The government also said in court papers that prosecutors have “real concerns,” based on past experience, that Mr. Epstein, if freed on bail, could attempt to “pressure and intimidate” witnesses, including his accusers and their families.
Prosecutors are also seeking the forfeiture of Mr. Epstein’s home on East 71st Street between Fifth and Madison Avenues, which has been called one of the largest townhouses in Manhattan. It has at least seven floors and covers 21,000 square feet.
The indictment said Mr. Epstein used employees and assistants to arrange sexual rendezvous with at least one girl at his New York residence and two at his home in Palm Beach.
Mr. Epstein is accused of having the girls perform nude massages, at which point he would masturbate and touch their genitals with his hands or with sex toys.
The girls were paid hundreds of dollars in cash for each encounter and, once recruited, were asked to return to the mansion several times, where they were abused again, the indictment said. Mr. Epstein, the court documents read, “created a similar network of minor girls to victimize” in Florida.
“This conduct, as alleged, went on for years and involved dozens of young girls, some as young as 14,” Mr. Berman said. “The alleged behavior shocks the conscience.”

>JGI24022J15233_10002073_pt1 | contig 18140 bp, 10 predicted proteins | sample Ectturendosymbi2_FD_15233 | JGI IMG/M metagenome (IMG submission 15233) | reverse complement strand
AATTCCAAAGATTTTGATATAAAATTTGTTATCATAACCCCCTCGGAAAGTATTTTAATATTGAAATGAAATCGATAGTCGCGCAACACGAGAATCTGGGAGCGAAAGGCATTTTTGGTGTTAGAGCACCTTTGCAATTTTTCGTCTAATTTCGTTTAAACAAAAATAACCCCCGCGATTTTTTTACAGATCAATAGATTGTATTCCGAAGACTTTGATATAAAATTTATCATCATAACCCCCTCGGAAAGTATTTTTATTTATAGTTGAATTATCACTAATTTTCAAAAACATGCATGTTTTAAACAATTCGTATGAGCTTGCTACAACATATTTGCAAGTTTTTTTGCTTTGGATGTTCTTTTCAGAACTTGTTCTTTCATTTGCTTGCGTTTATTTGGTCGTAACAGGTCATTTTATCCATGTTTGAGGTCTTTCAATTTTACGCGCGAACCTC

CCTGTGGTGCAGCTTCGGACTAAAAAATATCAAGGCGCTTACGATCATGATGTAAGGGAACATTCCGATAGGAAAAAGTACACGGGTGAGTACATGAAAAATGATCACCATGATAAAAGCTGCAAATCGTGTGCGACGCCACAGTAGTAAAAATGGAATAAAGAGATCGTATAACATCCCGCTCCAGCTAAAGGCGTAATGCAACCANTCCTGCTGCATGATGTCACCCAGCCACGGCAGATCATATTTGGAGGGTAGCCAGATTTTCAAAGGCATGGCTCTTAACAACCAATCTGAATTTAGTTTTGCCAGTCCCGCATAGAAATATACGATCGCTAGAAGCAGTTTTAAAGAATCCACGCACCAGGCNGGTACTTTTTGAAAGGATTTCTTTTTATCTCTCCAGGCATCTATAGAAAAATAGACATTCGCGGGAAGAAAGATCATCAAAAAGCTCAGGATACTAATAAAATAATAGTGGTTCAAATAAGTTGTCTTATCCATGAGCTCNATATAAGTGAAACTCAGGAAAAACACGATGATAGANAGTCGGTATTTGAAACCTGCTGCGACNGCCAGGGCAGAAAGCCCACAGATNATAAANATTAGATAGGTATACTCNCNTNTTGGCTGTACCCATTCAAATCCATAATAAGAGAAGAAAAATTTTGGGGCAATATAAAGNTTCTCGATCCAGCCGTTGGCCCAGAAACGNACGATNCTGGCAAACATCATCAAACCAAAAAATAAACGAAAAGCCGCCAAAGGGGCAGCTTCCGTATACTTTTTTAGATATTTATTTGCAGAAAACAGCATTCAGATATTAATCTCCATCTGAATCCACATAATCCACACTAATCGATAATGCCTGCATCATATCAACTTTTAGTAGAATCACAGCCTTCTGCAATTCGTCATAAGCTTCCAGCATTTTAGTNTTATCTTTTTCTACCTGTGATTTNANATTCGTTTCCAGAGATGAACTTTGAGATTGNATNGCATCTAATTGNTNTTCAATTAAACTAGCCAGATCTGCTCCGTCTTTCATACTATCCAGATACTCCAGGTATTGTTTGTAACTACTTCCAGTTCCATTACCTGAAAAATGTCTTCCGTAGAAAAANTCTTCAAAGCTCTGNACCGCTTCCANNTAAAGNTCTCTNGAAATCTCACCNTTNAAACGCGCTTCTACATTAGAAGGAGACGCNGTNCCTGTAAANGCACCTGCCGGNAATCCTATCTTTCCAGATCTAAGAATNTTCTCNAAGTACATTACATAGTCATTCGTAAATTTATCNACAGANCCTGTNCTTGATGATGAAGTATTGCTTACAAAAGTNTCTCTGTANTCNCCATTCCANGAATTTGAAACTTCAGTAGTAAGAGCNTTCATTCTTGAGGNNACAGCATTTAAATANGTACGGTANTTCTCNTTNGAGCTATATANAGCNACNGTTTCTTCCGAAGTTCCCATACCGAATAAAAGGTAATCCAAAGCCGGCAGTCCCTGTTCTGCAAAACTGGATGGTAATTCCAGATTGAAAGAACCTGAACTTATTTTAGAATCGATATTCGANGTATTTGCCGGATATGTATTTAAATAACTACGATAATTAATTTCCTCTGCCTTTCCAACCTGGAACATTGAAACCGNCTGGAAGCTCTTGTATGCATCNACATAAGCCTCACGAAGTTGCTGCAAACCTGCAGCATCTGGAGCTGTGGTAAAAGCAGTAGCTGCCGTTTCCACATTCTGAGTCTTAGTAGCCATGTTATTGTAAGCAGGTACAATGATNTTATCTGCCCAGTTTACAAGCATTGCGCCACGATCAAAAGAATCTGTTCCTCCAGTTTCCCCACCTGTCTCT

The charges unsealed Monday by the Southern District of New York signal a prosecution that some of his accusers have been awaiting for years.
Accusations of pedophilia and sexual predation have dogged Mr. Epstein for decades. And now, in the #MeToo era, his case had been held up as a prime example of insulated, powerful men avoiding accountability.
For more than a decade, Mr. Epstein, a hedge fund manager, avoided a lengthy prison sentence, largely because of the agreement his lawyers struck with federal prosecutors in 2008.
Mr. Epstein’s social circle is filled with the rich and famous, including former President Bill Clinton and Prince Andrew of Britain.
“He’s a lot of fun to be with,” Mr. Trump told New York Magazine. “It is even said that he likes beautiful women as much as I do, and many of them are on the younger side.”
The charges unsealed Monday mirror those that federal prosecutors had prepared in Miami against Mr. Epstein more than a decade ago. In 2005, law enforcement officials there investigated Mr. Epstein after the parents of one of his accusers reported an incident to the police.
As first reported in the Miami Herald last year, prosecutors had prepared a 53-page indictment accusing Mr. Epstein of being a sexual predator. But those charges were shelved in 2008 after an 11th-hour deal was reached between the United States attorney’s office in Miami and Mr. Epstein’s lawyers.
The plea agreement granted Mr. Epstein immunity from federal prosecution and let him plead guilty to two prostitution charges in state court. Federal prosecutors arranged for the plea deal to be kept secret from Mr. Epstein’s accusers until it was finalized in court.
In April, a federal judge ruled that prosecutors had violated the law in offering the plea agreement without informing Mr. Epstein’s accusers. The Justice Department also opened an investigation into the incident in February.